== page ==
Mixing ANDs and ORs
Mixing logical AND and logical OR operators in the same expression often can not be avoided, but it is an area full of potential dangers.
Many programmers assume that logical AND and logical OR have the same precedence (or forget that they don’t), just like addition/subtraction and multiplication/division do. However, logical AND has higher precedence than logical OR, thus logical AND operators will be evaluated ahead of logical OR operators (unless they have been parenthesized).
As a result of this, new programmers will often write expressions such as value1 || value2 && value3
. Because logical AND has higher precedence, this evaluates as value1 || (value2 && value3)
, not (value1 || value2) && value3
. Hopefully that’s what the programmer wanted! If the programmer was assuming left to right evaluation (as happens with addition/subtraction, or multiplication/division), the programmer will get a result he or she was not expecting!
When mixing logical AND and logical OR in the same expression, it is a good idea to explicitly parenthesize each operator and its operands. This helps prevent precedence mistakes, makes your code easier to read, and clearly defines how you intended the expression to evaluate. For example, rather than writing value1 && value2 || value3 && value4
, it is better to write (value1 && value2) || (value3 && value4)
.
De Morgan’s law
Many programmers also make the mistake of thinking that !(x && y)
is the same thing as !x && !y
. Unfortunately, you can not “distribute” the logical NOT in that manner.
De Morgan’s law ^{[2]} tells us how the logical NOT should be distributed in these cases:
!(x && y)
is equivalent to !x || !y
!(x || y)
is equivalent to !x && !y
In other words, when you distribute the logical NOT, you also need to flip logical AND to logical OR, and vice-versa!
This can sometimes be useful when trying to make up complex expressions easier to read.
Where’s the logical exclusive or (XOR) operator?
Logical XOR is a logical operator provided in some languages that is used to test whether an odd number of conditions is true.
Logical XOR | ||
---|---|---|
Left operand | Right operand | Result |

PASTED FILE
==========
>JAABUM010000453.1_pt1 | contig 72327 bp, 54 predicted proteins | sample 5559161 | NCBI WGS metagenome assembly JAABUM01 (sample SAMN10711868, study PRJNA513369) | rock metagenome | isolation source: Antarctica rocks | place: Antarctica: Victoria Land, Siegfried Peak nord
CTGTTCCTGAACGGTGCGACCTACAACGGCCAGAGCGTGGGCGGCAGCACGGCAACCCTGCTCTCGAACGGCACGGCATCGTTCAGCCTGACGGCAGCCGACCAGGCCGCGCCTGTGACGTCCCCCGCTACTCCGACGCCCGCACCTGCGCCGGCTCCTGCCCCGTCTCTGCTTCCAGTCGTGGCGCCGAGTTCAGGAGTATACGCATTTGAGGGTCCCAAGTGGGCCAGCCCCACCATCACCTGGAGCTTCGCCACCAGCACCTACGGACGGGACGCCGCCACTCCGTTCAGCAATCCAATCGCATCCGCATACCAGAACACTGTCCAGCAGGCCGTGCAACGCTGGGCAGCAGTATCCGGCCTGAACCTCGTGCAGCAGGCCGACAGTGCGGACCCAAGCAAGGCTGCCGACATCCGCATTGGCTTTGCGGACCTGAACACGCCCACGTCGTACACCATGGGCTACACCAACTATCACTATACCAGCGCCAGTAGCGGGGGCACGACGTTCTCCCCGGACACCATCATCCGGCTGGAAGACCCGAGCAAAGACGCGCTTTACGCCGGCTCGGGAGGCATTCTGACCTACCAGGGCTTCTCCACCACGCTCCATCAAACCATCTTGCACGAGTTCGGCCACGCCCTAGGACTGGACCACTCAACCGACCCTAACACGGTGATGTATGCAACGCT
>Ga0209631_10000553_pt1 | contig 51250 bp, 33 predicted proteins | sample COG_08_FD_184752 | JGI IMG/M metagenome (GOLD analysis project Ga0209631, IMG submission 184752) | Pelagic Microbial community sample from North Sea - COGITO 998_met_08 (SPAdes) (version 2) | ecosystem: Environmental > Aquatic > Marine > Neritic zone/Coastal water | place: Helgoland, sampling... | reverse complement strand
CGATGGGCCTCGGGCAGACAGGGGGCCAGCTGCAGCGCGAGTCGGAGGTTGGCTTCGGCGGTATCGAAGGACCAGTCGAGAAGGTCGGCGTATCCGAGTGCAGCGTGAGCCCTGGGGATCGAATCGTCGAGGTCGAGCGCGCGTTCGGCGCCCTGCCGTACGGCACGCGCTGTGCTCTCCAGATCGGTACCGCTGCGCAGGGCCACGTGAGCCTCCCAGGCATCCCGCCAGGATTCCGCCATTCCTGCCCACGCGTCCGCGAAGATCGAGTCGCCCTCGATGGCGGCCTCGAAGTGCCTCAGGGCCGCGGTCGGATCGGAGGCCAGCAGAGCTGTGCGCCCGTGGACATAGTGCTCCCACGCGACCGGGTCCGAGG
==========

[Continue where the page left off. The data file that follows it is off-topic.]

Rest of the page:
false | false | false |
false | true | true |
true | false | true |
true | true | false |
C++ doesn’t provide a logical XOR operator. Unlike logical OR or logical AND, XOR cannot be short circuit evaluated. Because of this, making an XOR operator out of logical OR and logical AND operators is challenging. However, you can easily mimic logical XOR using the not equals operator (!=):
1 |
if (a != b) ... // a XOR b, assuming a and b are booleans |
This can be extended to multiple operands as follows:
1 |
if (a != b != c != d) ... // a XOR b XOR c XOR d, assuming a, b, c, and d are booleans |
Note that the above XOR patterns only work if the operands are booleans (not integers). If you want this to work with integers, you can static_cast them to bools.
If you need a form of XOR that works with non-boolean operands, you can use this slightly more complicated form:
1 |
if (static_cast<bool>(a) != static_cast<bool>(b) != static_cast<bool>(c) != static_cast<bool>(d)) ... // a XOR b XOR c XOR d, for any type that can be converted to bool |
Quiz
Evaluate the following:
1) (true && true) || false
2) (false && true) || true
3) (false && true) || false || true
4) (5 > 6 || 4 > 3) && (7 > 8)
5) !(7 > 6 || 3 > 4)
Quiz answers
Note: in the following answers, we “explain our work” by showing you the steps taken to get to the final answer. The steps are separated by a => symbol. For example “(true || false) => true” means we evaluated “(true || false)” to arrive at the value “true”.
1) Show Solution ^{[3]}
2) Show Solution ^{[3]}
3) Show Solution ^{[3]}
4) Show Solution ^{[3]}
5) Show Solution ^{[3]}
3.7 -- Converting between binary and decimal ^{[4]} |
Index ^{[5]} |
3.5 -- Relational operators (comparisons) ^{[6]} |